Bump in the road

The last few weeks have had some of the lowest lows and highest highs I’ve experienced in awhile. I went from ‘huh my back hurts’ to ‘looks like you’ve had a progression’ to ‘you’re too healthy from clinical trial’ to ‘let’s see if these pills work for a bit.’

I also got on a plane for the first time in three years, rocked a sequin dress at my first Indian wedding, met my cooking idol/future close friend, Alison Roman, saw a Broadway show, soaked in swanky pools, learned a dance routine to my fave Beyonce song, and tried to enjoy life in the midst of significant anxiety. Oh! And despite all that socialization, did NOT get COVID. I’m still being cautious but

Living with MBC often means a new understanding of the word “lucky.” (Maybe I wrote about this before but it bears repeating/I’m too lazy to look back at my old posts). I was lucky at initial diagnosis that I didn’t have cancer in my lymph nodes, that the cancer was hormone positive, that my tumor was on the small side, that I found it ‘early.’ Last year when I broke my leg, I was lucky because the cancer was confined to one area, only in my bones, and still hormone positive. Now that I’ve had a progression, I’m lucky because even though the disease is in a new area, it is still bone-only, and the lesions themselves are so small they don’t even register on the PET scan. If I had not asked for the MRI due to pain we now think was actually unrelated to cancer, I would likely still be on my same meds, still thinking I’m NED. We’re changing my meds because even the slightest activity in a new area is cause for concern. My oncologist thinks I’m lucky we did the MRI because if we didn’t, and waited another three months to see what was going on, we could be in for a world of hurt.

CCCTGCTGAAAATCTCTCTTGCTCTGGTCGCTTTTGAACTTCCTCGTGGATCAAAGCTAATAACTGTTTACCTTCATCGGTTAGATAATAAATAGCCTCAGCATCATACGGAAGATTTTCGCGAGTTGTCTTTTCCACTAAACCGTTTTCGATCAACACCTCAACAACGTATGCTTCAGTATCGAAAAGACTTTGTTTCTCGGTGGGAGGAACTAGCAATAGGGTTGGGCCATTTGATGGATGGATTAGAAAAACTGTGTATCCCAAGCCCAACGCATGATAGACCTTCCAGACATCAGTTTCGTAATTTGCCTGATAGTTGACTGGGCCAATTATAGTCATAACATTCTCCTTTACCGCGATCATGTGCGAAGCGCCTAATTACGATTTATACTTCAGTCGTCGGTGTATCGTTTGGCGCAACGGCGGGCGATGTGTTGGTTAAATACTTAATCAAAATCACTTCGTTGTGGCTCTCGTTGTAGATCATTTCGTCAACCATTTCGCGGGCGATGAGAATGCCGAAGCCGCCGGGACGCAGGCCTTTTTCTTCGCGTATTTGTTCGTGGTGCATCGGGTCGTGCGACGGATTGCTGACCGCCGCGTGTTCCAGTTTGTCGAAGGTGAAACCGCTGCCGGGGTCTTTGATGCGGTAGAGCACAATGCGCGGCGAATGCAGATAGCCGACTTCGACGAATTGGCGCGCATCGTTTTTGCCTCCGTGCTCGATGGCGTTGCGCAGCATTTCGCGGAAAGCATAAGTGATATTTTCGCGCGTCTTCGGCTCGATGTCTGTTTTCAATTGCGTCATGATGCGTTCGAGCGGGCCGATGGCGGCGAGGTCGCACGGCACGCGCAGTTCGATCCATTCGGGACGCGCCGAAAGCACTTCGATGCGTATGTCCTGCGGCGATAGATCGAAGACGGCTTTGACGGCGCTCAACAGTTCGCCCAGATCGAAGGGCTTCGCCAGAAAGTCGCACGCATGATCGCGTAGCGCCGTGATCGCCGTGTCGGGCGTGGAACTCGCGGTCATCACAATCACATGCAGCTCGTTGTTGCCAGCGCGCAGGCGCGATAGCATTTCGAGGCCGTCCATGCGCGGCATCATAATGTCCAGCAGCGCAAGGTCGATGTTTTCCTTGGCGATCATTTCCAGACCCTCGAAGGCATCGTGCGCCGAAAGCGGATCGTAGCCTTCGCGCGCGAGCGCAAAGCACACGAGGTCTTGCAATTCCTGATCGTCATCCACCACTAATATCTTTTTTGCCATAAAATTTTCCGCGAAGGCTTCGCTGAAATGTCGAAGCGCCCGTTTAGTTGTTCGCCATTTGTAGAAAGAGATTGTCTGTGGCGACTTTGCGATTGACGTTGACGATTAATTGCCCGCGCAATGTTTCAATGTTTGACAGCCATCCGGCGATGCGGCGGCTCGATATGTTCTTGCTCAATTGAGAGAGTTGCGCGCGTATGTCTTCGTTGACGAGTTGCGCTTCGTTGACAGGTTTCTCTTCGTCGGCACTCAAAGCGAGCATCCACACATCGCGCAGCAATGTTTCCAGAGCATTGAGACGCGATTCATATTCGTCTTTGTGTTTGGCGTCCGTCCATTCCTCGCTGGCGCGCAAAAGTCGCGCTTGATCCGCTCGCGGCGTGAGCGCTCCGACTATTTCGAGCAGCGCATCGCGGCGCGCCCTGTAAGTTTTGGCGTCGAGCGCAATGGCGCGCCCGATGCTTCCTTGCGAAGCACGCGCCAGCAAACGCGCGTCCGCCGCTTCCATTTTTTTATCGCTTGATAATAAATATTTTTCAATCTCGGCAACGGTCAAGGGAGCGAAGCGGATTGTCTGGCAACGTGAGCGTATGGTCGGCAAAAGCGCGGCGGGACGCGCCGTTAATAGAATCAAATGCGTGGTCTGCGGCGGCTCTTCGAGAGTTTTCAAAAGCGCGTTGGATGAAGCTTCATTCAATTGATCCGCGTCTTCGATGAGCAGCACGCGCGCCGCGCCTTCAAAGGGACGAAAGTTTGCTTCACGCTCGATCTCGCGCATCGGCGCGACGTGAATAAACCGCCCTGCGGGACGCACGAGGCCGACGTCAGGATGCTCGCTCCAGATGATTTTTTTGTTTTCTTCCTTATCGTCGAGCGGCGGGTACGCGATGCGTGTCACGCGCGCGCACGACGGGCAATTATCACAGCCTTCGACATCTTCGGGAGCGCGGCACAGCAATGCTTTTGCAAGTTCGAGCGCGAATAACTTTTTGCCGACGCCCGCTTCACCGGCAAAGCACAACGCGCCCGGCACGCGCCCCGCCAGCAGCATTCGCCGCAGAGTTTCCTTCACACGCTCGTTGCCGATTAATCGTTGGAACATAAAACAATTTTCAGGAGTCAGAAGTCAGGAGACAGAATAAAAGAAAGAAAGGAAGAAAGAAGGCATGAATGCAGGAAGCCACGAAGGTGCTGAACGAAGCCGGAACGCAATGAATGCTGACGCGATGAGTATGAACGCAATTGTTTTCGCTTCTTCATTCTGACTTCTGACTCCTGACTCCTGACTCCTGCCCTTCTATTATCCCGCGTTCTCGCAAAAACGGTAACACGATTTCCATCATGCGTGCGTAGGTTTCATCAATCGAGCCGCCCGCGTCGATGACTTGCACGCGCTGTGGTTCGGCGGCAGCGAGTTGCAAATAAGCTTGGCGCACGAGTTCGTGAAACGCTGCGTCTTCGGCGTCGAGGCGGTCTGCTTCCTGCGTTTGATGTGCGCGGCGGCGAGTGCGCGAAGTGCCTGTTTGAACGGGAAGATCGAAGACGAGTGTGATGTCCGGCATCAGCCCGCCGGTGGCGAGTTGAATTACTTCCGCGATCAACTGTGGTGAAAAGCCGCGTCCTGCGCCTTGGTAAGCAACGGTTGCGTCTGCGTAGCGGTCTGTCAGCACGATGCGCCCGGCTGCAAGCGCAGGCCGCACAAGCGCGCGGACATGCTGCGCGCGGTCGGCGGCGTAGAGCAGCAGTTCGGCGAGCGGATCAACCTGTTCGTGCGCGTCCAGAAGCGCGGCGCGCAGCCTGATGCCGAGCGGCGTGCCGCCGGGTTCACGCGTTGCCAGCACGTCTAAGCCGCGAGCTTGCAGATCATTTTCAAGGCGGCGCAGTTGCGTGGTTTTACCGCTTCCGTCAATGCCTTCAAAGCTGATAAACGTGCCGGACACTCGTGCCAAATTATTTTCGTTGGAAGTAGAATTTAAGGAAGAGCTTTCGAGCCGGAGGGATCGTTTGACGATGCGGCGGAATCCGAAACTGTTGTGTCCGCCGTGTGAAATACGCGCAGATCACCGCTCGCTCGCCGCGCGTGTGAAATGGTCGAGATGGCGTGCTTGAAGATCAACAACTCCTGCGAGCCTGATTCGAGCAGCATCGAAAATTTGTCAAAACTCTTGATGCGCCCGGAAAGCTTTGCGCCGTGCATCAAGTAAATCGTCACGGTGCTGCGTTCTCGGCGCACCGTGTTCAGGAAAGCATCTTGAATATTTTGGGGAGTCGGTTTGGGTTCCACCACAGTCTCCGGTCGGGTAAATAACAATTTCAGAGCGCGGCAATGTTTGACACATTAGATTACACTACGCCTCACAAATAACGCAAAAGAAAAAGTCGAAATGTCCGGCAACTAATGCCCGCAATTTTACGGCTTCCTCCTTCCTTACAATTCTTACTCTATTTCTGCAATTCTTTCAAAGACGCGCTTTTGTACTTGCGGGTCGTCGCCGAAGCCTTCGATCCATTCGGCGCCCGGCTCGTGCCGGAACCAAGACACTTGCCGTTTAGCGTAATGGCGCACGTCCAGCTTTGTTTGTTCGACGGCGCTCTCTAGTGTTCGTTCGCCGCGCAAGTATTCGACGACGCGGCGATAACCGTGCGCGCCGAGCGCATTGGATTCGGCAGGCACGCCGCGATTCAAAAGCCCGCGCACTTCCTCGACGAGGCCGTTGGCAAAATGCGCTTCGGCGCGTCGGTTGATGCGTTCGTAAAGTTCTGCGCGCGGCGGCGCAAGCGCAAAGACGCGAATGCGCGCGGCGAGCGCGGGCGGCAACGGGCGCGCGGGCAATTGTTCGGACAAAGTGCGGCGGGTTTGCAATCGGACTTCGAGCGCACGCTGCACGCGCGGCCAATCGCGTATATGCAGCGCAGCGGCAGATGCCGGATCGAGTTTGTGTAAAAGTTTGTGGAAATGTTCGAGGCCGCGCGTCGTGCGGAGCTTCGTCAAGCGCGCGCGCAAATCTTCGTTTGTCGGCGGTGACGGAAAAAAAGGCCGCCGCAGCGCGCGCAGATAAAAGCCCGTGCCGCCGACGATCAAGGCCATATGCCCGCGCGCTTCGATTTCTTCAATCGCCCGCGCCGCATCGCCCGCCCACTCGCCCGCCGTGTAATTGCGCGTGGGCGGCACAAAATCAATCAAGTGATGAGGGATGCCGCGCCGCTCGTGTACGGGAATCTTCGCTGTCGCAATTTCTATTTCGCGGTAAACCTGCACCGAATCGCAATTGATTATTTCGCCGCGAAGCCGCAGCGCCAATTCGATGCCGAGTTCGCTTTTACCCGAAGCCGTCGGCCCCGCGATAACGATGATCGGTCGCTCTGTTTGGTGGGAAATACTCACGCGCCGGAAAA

So, we move forward. Well, first the request for new meds gets denied by insurance, then appealed, then approved — THEN we move forward. What a health care system we have here in the United States.

I’m also committed to working on myself a bit more as I navigate new meds. I enrolled in an online program focused on positive psychology and I’m trying to figure out how to best set boundaries with work and reduce my overall stress. I’d love to reduce my hours but such a reduction could mean losing my health insurance, which is non-negotiable. I’m fortunate to have good insurance and a good support system to help me tackle the administrative nightmare that is health insurance in America. MSK makes the whole process simple and it is such a relief. And when I do get a big bill, I have the resources to take care of it. So I’m looking at how do I enjoy my life (and to me, that does mean working as little as possible) while still being able to take care of my health. I don’t have the answers yet or a plan forward at this moment. But I hope to soon. Till then, I’m going to try and appreciate the blessings I’ve been given.



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Michelle T

Sometimes funny lawyer-writer person battling breast cancer in NYC